The demerger by demerger split as a worthwhile alternative to the transformation of a permanent business establishment in Italy into a subsidiary

As already discussed in a previous article (ed. March 5, 2024), with the introduction of Article 2506.1 into the Civil Code, a new form of partial corporate split-up known as demerger by demerger split has been included in our legal system, through which the demerged company assigns part of its assets to one or more newly established companies (or even for the benefit of pre-existing companies, as provided by Bill No. 209 of November 7, 2023 of the Milan Notary Council) receiving in exchange shares or quotas of said company.

While waiting for clarifications on the tax treatment applicable to this new form of demerger, an analysis of the very code shows how it can be a valid alternative to the transfer of a permanent establishment, present in Italian territory, by a nonresident company in favor of an Italian company: the operation, for the latter, often being used in practice to arrive at the transformation of the permanent establishment into a subsidiary. 

Through the use of a cross-border spin-off, the foreign company could, in fact, transfer its permanent establishment located on Italian territory to a newly established Italian company, receiving in exchange the latter company’s shareholdings.

At this point it is necessary to ask how the principle of neutrality pertaining to demerger operations can be coordinated with the principle according to which the exit of an asset from the Italian state determines the application of the so-called exit tax on the surplus value of that asset.

In the case of contribution of a permanent establishment, located in the Italian territory, by a nonresident company in favor of an Italian company, the Revenue Agency in fact subordinates the tax neutrality of such a transaction, in deference to the provision of paragraph 4 of art. 176 of the TUIR, to the recognition of the shareholding in the financial statements of the entity from which the transferred assets originate (i.e., in the financial statements of the contributing permanent establishment). This is, evidently, an interpretation that ties the failure to realize the capital gain on the equity investment to the fact that a permanent establishment in Italy of the nonresident entity remains in place (ed. the contribution must therefore have as its object only a branch of the business of that permanent establishment) and that this equity investment is functionally connected with the permanent establishment.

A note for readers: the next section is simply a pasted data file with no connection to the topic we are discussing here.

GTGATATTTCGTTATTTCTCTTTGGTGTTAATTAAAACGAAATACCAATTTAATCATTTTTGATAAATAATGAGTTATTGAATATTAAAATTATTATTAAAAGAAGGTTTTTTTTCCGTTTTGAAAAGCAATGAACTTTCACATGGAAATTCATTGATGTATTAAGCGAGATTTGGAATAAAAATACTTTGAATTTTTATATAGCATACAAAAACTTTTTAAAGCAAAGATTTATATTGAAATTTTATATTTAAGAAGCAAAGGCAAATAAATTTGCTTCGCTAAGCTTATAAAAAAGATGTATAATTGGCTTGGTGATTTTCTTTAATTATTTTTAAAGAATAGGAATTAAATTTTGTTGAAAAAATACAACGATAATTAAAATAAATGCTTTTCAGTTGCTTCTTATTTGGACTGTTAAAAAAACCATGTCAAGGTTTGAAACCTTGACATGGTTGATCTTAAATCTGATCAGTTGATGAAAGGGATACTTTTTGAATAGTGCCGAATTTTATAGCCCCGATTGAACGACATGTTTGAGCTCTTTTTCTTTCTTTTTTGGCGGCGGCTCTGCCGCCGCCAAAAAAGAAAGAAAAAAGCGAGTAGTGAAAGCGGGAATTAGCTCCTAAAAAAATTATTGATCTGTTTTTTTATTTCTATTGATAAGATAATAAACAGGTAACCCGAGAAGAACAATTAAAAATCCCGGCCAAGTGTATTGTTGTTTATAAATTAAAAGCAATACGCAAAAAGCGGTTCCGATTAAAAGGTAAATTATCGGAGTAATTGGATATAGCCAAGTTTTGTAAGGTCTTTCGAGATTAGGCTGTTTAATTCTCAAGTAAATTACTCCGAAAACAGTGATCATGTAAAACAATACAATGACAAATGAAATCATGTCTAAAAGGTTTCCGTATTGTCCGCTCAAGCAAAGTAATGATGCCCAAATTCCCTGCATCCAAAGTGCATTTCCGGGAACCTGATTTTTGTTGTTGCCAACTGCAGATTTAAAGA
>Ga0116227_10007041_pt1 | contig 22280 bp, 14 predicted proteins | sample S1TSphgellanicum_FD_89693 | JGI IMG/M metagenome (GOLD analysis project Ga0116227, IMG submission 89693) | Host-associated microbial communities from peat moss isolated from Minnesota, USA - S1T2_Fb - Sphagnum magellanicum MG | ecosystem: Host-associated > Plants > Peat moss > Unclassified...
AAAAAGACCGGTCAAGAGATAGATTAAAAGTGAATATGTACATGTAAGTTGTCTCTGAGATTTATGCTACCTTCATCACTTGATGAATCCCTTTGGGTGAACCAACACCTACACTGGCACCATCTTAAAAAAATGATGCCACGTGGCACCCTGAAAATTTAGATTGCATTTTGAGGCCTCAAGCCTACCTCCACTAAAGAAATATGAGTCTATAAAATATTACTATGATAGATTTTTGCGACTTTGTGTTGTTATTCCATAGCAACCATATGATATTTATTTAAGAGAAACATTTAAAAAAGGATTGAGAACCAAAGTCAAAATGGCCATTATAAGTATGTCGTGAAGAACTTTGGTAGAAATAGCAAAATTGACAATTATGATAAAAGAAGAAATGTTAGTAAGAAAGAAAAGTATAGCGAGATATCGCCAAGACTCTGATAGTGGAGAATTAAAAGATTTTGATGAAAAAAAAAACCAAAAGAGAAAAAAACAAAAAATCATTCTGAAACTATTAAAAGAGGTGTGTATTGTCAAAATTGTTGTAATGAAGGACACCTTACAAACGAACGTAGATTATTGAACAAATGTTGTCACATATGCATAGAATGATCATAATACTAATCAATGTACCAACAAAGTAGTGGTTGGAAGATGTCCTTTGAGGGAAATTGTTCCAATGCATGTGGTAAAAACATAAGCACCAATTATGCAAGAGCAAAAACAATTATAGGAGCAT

If, in fact, the shareholdings in the transferee are assigned directly to the foreign parent company, because the permanent establishment ceases to exist at the same time as the contribution or are subsequently transferred to said company, these shareholdings must be considered realized, with determination of the relative capital gain (or capital loss) to which the participation exemption regime must be applied, if the conditions exist.

This constraint, in the case of a demerger by spin-off, should be eliminated in application of the principle of neutrality typical of this type of operation. As a matter of fact, tax neutrality, along with the assignment of the shareholding to the demerged company, represents an inseparable element of the institution of the demerger.

In any case, we continue to wait for a ministerial clarification in this regard.

Finally, it is worth remembering that Assonime, in Circular No. 14 of 2023, commenting on the new form of demerger, confirmed how the alternative under consideration (contribution versus demerger by demerger split in the case of “transformation of permanent establishment”) cannot give rise to the emergence of cases of abuse of law by the Revenue Agency, since these are operations placed on the same level.

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